Federal court acquits Teamster reform leader
October 19, 2001 | Page 11
NEW YORK--Former Teamsters President Ron Carey was acquitted of all charges in a federal perjury trial here last week, a decision that exposed the frame-up that the government used to force him from the union.
Federal prosecutors--egged on by the Bush administration--also hoped to use the trial to take down AFL-CIO Secretary-Treasurer Rich Trumka and possibly AFSCME President Gerald McEntee. While the government could still proceed with indictments before November 1, this is unlikely.
However, the damage has already been done to Carey and the Teamsters.
Following the Teamsters' victorious strike against United Parcel Service in 1997, investigations into the 1996 Teamsters election uncovered a fundraising operation in Carey's campaign that allegedly violated union campaign laws. The plan--hatched by longtime Democratic political consultants Jere Nash and Martin Davis with the help of Bill Clinton's top fundraiser, Terry McAuliffe--involved Teamsters' donations of $885,000 to liberal groups in exchange for donations to Carey's campaign.
Of course, this pales besides the sleazy fundraising in Washington, from Clinton's rental of the Lincoln Bedroom to Bush's mountain of corporate cash. But it started an anti-union witch-hunt in Congress--and gave ammunition to the government officials who oversee the union as part of a federal consent decree. They banned Carey from running in 1998.
The evidence against Carey? Court testimony by Nash--who was convicted. Yet even Nash admitted that he informed Carey of the convoluted plan in a 15-second phone call--and never mentioned any cash swap.
The jury in Carey's trial concluded that Nash was lying about Carey's role. But the union's Internal Review Board had already used the same accusations to expel Carey from the union.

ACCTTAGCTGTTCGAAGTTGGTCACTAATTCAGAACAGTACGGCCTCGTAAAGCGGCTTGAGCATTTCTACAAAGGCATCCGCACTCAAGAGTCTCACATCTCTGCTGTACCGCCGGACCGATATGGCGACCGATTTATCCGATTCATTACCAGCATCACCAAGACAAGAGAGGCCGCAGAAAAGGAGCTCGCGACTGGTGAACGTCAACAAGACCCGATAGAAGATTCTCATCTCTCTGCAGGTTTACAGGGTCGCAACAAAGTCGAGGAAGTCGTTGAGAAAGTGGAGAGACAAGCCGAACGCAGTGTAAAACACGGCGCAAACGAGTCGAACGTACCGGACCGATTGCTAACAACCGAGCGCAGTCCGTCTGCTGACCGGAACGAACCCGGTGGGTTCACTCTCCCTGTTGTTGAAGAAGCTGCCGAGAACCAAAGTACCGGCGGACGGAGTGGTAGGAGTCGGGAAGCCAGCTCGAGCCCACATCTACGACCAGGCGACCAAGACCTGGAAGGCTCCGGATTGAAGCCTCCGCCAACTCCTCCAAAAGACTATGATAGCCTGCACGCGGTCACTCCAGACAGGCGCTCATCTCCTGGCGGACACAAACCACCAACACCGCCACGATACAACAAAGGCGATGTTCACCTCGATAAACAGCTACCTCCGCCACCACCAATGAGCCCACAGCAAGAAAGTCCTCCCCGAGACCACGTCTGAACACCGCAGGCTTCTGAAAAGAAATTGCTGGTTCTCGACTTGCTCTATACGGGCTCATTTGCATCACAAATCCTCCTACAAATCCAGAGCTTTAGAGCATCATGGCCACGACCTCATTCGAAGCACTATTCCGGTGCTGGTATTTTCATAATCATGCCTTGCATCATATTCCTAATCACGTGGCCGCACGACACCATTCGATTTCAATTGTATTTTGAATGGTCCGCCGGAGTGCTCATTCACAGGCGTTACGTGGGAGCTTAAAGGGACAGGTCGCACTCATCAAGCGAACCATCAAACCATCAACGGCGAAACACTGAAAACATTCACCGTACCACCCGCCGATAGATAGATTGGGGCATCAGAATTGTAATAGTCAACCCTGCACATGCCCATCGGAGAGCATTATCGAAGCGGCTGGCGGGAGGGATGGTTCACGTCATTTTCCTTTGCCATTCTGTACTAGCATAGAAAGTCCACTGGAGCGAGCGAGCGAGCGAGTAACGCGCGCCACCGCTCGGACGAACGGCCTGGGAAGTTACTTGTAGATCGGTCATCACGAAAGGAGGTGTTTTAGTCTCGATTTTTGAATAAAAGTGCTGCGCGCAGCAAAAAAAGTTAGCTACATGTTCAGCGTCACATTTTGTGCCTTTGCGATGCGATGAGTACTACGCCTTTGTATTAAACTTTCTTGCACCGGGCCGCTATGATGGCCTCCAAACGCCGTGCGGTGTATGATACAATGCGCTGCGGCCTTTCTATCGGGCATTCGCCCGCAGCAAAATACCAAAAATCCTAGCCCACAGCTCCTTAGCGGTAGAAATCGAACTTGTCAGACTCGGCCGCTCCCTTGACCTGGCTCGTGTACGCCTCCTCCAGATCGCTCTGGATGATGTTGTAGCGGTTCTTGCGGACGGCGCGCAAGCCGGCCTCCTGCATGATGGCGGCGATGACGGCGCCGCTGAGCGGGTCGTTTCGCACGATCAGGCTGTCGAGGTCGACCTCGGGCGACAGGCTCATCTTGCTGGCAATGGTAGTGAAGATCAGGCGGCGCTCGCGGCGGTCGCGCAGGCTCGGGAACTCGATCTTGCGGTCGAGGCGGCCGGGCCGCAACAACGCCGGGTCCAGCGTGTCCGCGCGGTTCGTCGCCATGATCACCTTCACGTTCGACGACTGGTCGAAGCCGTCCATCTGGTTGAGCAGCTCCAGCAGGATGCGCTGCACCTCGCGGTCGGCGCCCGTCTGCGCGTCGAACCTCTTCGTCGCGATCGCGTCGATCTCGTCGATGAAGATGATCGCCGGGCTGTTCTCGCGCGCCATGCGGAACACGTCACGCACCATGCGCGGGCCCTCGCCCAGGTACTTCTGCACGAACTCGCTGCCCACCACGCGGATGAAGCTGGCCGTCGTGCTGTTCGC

With Carey's ouster, James P. Hoffa won the 1998 election and is now running for re-election. Hoffa promised to "restore Teamster power." Instead, he restored the power of self-serving bureaucrats and crooks. Hoffa has negotiated a series of weak contracts from Northwest Airlines to Anheuser Busch and has failed to organize new members.
Carey's court victory is also a vindication of the movement to chase Hoffa out of union office and democratize the union. That's why supporters of reform should send Hoffa another message--and vote for the Tom Leedham slate.
Why they went after Ron Carey
IT ISN'T hard to see why employers wanted to get Ron Carey.
"Some politicians ought to wear the logos of their corporate sponsors on their suits, just like athletes wear them on their uniforms," Carey said in a speech a few weeks after the victorious UPS strike of 1997.
From the employers' point of view, such speeches--and Carey's leading role in the strike--was Carey's real crime. They also hated Carey for taking the Teamsters out of the Republican camp. The wrongdoing by Carey's aides was used as a pretext to oust Carey himself.
The labor movement should have rallied to Carey's defense. Instead, he was abandoned by the entire AFL-CIO leadership--even when federal prosecutors used the indictment to pressure other top union leaders under suspicion.
Even Teamsters for a Democratic Union, the reform caucus that backed Carey, refused to defend him. Nor did Tom Leedham, the current reform candidate for Teamster president, take up the defense of Carey. Some reform leaders argued that abandoning Carey was the only way to protect the reform movement from the taint of scandal. In reality, it only made Carey supporters cynical about reform of the union.
It fell to a handful of left-wing publications like Socialist Worker to take up the argument that the Carey was the target of a politically motivated attack.
Carey's personal vindication can never undo the damage that the government caused by opening the door for Hoffa. But it can serve as a reminder to rank-and-file Teamsters--and union members everywhere--of the need to stand up against government attack on our unions.